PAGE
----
"U-Tsang - the Cradle of Tibetan Culture......The name "U-Tsang" is a of place names. The word "U" refers to"Centre"in Tibetan, generally recognized as the area of Lhasa River Bank."Tsang" means"river"and as such refers to the extensive area from the west to the north of Shigatse. People in "Tsang" call themselves "Tsangpa", and those in "U" call themselves "Upa". "

"The Nyingma or “Ancient” school of Tibetan Buddhism, like the Bön, has the unusual distinction of basing its major tantric systems upon scriptures largely excluded from the Kangyur. The Nyingma response was to consolidate their tantras within their own compilation known as the Nyingmé Gyübum, or the Ancient Tantra Collection, a process that achieved increasing maturity in the fifteenth century. In its fullest editions, this collection nowadays includes around one thousand works, in about thirty-five thousand folios, or seventy thousand pages. The provenance and authenticity of the Nyingma tantras has been questioned in various ways from the turn of the eleventh century until the present day. Some considered them translated from Sanskrit, hence authentic; others considered them Tibetan compositions, hence inauthentic. Yet others, including the famous eleventh century Nyingma sage Rongzom Chökyi Zangpo, seemed to accept the possibility that they were compiled in Tibet, yet nevertheless deemed them authentic.5 Either way, the Nyingma tantras have had, and continue to have, a very powerful influence on Tibetan religion.".....http://www.thlib.org/collections/texts/jiats/#!jiats=/05/mayer/b2/

".......later Nyingma voices argued that these texts were indeed verbatim translations from Sanskrit originals from the reign of Tri Songdeutsen. By contrast, much (not all) modern scholarship locates them somewhat later, mainly after the collapse of empire around 842. Interestingly, the criterion of Indian provenance used by the compilers of the Kangyur to judge the authenticity of a tantra was not always fully accepted by Nyingmapa scholars, such as the influential Rongzompa. As Dorji Wangchuk puts it (Dorji Wangchuk, “An Eleventh-Century Defence of the Authenticity of the Guhyagarbha Tantra,” in The Many Canons of Tibetan Buddhism, edited by D. Germano and H. Eimer [Leiden: Brill, 2002], 282), “Rong zom pa’s response… does not categorically rule out the possibility of the tantra being a compilation or a composition by a Tibetan scholar… but rather addresses his opponents from a stance of spiritual ethics, trying to persuade them that in spite of such a possibility, one should approach the text with reason and respect on the basis of its scriptural coherency.” Wangchuk presents some passages from Rongzompa’s work; perhaps most pertinent is the point that the Buddhas need not be restricted by time or place, or to superior Buddha-like bodies, but arise in response to the needs of sentient beings. Thus (in Wangchuk’s translation), “even if tantric treatises are taught with overlaps and so on, and even if it is possible that they were compiled and composed by [Tibetan] Upādhyāyas, they should not be considered objects of doubt, for the ways the blessings of the tathāgathas appear are not restricted” (rgyud kyi gzhung ldab bu la sogs par ston pa dang / gal te mkhan po rnams kyis bsdus shing sbyar ba srid na yang / de bzhin bshegs pa’i byin gyis rlabs byung ba la tshul nges pa med pa yin pas the tshom gyi yul du bya ba ma yin no/; Wangchuk, “Eleventh-Century Defence,” 283-284).........http://www.thlib.org/collections/texts/jiats/#!jiats=/05/mayer/b2/#ixzz2zYt8MN7j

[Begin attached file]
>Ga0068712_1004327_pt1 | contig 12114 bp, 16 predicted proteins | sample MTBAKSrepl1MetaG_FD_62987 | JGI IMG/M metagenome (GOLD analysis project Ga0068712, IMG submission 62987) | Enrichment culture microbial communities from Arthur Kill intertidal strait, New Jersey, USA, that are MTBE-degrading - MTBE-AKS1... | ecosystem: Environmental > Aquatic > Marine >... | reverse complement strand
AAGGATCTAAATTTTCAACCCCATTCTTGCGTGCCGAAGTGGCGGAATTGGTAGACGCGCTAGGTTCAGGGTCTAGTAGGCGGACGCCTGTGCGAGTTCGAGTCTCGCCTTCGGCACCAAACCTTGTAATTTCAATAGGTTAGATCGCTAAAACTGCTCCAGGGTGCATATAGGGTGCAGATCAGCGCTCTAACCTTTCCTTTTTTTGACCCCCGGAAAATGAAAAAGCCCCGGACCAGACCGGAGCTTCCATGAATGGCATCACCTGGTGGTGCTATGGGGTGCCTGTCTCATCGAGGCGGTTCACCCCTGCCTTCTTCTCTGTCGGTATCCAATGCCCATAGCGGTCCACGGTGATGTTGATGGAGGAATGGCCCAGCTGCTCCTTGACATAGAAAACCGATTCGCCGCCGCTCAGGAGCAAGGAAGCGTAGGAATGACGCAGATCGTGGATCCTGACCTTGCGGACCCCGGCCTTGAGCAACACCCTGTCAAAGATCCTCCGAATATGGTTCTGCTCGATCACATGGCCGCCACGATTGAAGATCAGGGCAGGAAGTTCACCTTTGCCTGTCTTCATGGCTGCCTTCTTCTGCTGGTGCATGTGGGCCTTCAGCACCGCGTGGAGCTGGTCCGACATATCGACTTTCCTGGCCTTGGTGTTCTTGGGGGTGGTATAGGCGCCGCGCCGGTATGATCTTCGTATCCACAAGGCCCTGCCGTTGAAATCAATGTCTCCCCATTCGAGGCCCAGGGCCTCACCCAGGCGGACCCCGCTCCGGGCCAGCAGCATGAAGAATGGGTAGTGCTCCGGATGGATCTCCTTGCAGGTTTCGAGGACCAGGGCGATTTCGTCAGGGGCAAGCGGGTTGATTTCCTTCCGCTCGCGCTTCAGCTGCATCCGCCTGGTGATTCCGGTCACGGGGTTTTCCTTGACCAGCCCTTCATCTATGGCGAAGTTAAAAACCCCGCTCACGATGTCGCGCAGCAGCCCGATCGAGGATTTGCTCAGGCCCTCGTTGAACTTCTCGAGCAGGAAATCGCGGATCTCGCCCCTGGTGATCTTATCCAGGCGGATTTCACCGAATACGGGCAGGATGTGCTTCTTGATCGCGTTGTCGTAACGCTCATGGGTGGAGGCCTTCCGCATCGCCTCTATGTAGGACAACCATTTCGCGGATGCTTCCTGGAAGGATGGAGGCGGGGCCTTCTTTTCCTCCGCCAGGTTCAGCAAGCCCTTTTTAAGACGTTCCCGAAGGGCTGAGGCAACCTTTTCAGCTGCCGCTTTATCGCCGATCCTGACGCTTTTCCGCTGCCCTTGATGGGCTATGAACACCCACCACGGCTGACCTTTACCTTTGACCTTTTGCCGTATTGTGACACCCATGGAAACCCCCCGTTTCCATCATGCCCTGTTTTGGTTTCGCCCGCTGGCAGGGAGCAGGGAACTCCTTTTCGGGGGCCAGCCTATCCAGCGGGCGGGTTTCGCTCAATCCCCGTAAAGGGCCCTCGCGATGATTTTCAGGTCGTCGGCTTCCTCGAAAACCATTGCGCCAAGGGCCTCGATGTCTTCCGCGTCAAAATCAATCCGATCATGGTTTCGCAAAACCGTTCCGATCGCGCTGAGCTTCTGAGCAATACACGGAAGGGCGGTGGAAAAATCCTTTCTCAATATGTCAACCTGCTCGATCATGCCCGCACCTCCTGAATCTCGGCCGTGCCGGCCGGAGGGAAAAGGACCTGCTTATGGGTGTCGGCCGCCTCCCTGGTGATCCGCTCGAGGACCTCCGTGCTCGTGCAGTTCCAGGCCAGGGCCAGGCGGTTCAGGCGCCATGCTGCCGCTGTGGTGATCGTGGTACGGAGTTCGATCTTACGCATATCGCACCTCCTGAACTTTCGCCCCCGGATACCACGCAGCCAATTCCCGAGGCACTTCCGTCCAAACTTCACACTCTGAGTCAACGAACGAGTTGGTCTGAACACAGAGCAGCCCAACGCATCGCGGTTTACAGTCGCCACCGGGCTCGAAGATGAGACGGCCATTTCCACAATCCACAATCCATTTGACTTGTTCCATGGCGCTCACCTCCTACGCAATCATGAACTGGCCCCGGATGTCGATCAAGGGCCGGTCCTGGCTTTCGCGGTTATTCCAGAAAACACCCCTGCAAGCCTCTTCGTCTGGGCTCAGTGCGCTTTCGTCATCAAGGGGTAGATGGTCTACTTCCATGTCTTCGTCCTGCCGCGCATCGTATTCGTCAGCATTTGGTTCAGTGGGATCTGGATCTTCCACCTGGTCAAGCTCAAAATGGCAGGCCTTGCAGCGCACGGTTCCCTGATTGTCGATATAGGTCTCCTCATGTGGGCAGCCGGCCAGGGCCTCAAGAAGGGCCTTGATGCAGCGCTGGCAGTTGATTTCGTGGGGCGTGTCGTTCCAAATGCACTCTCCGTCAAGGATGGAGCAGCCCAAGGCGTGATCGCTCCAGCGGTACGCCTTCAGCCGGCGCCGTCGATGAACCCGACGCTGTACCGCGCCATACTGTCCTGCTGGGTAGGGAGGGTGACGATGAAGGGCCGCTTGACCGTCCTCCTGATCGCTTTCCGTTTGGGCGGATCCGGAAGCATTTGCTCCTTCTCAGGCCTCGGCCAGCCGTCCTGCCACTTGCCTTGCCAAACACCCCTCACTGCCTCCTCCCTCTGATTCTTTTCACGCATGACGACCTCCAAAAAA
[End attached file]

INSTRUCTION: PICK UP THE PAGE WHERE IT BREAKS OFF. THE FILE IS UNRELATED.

Germano, David (2002). "A Brief History of Nyingma Literature".

Roerich, George N.; Gö Lotsawa Zhönnupal (1949). The Blue Annals

Barber, A. W. (1990). "The Unifying of Rdzogs Pa Chen Po and Ch'an". Chung-Hwa Buddhist Journal 3: 301–317.